Another element of Trump's disclosures is the massive debt he holds -- five loans each exceed $50 million. So that's more than $250 million the president owes three different banks. But it could run into the billions. We don't know.

Libowitz said that debt should be taken into account when Trump goes off on the Fed about interest rates. Trump's variable rate loans are tied to Libor and not the Fed funds rate, but when the Fed lowers rates, Libor tends to go down as well.

"He owes a lot of money," said Libowitz. "We don't know exactly how much, but it's a huge amount. And when you own that much, there are questions about how you can be influenced."

How everyone else treats disclosures

While the President and vice president submit disclosure forms, they aren't subject to ethics requirements governing other federal appointees and employees. And two of the wealthiest members of Trump's Cabinet have had their disclosure forms rejected by OGE this year.

Mnuchin was dinged for not disclosing guidance he got from Treasury that he could sell his stake in a film production company to his now-wife.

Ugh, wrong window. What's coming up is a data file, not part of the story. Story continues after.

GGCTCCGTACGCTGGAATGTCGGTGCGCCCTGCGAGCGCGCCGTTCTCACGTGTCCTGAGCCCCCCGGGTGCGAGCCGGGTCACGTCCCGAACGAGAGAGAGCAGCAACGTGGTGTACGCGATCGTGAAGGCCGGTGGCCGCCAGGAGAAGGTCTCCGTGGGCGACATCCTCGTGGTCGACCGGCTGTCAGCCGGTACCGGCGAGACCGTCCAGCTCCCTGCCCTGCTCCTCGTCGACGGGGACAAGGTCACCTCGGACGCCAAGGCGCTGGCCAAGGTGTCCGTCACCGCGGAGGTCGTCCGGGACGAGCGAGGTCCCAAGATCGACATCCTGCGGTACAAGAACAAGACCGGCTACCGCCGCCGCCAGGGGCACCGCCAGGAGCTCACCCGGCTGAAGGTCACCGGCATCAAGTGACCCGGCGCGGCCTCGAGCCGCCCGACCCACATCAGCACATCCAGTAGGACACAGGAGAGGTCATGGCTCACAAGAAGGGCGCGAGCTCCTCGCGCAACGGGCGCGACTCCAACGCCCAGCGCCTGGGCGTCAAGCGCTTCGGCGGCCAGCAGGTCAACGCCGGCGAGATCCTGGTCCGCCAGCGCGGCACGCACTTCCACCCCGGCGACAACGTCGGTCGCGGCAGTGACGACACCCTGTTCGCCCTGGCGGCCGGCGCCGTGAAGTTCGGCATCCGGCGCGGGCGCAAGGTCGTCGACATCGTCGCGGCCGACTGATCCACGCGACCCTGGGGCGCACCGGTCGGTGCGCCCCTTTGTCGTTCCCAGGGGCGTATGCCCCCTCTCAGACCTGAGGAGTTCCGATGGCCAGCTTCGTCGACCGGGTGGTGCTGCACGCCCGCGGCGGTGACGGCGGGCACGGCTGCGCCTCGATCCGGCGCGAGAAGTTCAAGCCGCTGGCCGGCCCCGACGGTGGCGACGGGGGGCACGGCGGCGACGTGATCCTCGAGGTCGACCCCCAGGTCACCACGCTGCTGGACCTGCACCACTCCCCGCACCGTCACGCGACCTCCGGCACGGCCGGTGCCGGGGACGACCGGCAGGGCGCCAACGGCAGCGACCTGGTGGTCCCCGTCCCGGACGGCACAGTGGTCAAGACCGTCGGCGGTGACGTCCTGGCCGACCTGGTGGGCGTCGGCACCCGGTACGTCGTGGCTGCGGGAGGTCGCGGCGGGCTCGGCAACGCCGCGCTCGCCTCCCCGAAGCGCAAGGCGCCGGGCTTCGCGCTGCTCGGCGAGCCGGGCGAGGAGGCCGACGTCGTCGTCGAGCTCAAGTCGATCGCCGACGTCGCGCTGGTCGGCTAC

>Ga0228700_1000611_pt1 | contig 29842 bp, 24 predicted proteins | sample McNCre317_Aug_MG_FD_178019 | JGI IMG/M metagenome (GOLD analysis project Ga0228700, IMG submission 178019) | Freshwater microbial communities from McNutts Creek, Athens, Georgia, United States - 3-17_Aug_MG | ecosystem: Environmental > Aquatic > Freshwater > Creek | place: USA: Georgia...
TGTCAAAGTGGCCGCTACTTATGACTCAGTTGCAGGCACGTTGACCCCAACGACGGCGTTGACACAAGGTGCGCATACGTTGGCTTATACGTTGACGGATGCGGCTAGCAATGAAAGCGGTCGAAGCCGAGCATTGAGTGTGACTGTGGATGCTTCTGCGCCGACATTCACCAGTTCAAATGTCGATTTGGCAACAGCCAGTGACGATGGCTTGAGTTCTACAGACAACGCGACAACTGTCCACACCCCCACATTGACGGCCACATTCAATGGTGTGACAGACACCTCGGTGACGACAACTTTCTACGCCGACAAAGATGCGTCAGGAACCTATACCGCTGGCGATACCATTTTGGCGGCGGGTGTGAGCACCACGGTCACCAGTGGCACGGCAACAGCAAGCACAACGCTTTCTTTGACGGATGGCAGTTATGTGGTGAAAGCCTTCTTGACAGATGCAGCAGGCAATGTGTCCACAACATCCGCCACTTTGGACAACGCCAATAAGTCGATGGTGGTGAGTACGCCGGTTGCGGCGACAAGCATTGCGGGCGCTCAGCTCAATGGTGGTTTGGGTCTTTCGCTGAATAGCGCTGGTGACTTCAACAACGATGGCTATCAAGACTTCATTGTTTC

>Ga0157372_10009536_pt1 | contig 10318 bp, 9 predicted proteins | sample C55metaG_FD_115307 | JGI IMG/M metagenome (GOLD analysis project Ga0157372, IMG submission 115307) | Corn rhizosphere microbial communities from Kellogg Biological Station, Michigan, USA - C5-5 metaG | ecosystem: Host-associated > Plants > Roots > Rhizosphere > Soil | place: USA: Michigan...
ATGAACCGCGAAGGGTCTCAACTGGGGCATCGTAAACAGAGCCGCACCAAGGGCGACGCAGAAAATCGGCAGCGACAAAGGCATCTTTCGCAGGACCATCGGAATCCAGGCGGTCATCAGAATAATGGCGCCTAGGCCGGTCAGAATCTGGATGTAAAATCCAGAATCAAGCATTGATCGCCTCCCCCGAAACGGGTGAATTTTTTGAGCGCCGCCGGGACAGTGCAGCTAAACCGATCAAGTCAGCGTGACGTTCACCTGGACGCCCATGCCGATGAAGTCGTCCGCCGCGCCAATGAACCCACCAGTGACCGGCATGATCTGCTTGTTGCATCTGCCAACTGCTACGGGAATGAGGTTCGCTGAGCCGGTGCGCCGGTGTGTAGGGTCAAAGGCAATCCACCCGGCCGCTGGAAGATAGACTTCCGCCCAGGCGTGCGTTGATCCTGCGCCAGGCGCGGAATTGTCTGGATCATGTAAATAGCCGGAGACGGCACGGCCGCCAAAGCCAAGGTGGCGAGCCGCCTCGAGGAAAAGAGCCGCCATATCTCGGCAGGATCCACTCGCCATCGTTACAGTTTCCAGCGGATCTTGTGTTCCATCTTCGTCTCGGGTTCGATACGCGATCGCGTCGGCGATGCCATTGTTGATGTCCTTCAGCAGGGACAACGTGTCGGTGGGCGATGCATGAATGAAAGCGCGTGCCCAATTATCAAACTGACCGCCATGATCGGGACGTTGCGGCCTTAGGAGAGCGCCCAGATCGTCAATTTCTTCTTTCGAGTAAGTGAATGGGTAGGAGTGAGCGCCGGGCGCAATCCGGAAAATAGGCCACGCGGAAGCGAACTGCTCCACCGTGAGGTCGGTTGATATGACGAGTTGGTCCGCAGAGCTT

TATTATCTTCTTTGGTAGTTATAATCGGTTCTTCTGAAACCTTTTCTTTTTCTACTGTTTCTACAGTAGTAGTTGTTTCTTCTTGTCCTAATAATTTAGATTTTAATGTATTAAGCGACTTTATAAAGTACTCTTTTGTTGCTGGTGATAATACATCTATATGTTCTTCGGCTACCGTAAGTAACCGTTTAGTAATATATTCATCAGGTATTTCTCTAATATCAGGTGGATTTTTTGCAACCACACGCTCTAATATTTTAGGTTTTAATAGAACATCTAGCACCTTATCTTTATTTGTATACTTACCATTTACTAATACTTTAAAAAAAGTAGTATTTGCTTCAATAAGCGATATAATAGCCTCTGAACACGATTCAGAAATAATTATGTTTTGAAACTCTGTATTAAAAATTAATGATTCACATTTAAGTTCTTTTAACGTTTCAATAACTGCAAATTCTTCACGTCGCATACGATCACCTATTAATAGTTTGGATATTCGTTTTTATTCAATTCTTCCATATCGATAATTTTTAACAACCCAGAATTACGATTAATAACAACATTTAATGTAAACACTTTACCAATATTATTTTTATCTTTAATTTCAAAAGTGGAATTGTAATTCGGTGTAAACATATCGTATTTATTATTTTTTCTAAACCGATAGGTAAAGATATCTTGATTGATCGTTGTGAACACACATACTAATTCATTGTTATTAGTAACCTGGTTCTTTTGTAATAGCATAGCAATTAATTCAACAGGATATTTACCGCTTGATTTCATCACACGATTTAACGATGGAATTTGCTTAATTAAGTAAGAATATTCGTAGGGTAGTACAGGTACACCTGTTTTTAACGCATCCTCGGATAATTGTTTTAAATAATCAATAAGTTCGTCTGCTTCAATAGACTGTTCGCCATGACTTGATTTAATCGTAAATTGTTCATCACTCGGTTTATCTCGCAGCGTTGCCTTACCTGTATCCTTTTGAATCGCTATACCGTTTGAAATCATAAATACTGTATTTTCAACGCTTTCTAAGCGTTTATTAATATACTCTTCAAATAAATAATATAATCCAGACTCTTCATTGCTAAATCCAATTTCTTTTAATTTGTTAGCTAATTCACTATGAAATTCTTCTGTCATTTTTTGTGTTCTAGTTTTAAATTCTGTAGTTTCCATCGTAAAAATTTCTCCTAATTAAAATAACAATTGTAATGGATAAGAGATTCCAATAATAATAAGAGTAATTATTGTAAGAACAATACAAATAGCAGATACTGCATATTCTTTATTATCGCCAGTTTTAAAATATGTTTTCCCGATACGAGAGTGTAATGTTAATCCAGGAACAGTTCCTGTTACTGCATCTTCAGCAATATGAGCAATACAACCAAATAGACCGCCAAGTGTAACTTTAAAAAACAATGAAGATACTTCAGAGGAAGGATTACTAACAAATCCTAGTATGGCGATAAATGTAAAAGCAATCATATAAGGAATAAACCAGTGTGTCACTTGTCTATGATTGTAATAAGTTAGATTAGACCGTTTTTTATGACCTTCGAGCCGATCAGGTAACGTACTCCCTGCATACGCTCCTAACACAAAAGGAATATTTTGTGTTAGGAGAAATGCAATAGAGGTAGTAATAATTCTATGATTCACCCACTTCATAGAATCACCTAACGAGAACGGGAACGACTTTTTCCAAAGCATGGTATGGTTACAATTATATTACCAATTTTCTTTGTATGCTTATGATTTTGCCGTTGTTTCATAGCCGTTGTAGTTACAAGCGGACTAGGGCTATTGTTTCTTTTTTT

Commerce Secretary Wilbur Ross had his forms rejected in February because he did not sell stock as he claimed. These errors could technically be referred to the Justice Department for prosecution, but nobody expects that to actually happen.

Federal law "prohibits Government employees from participating personally and substantially in official matters where they have a financial interest. In addition to their own interests, those of their spouse, minor child, general partner, and certain other persons and organizations are attributed to them," according to the OGE, which certifies them for other executive branch employees, but not for the President.

Libowitz said Congress should fix that and expand the law to apply to the President and vice president as well -- something Democrats pushed as part of an ethics and election reform proposal earlier this year, but which has not gotten a vote in the Senate. Senate Majority Leader Mitch McConnell made clear it won't while he's around.

Neither will Trump willingly give up his tax returns. And maybe, ultimately, voters in 2020 won't mind. We'll know if voters care about these issues long before we have an accurate picture Trump's wealth.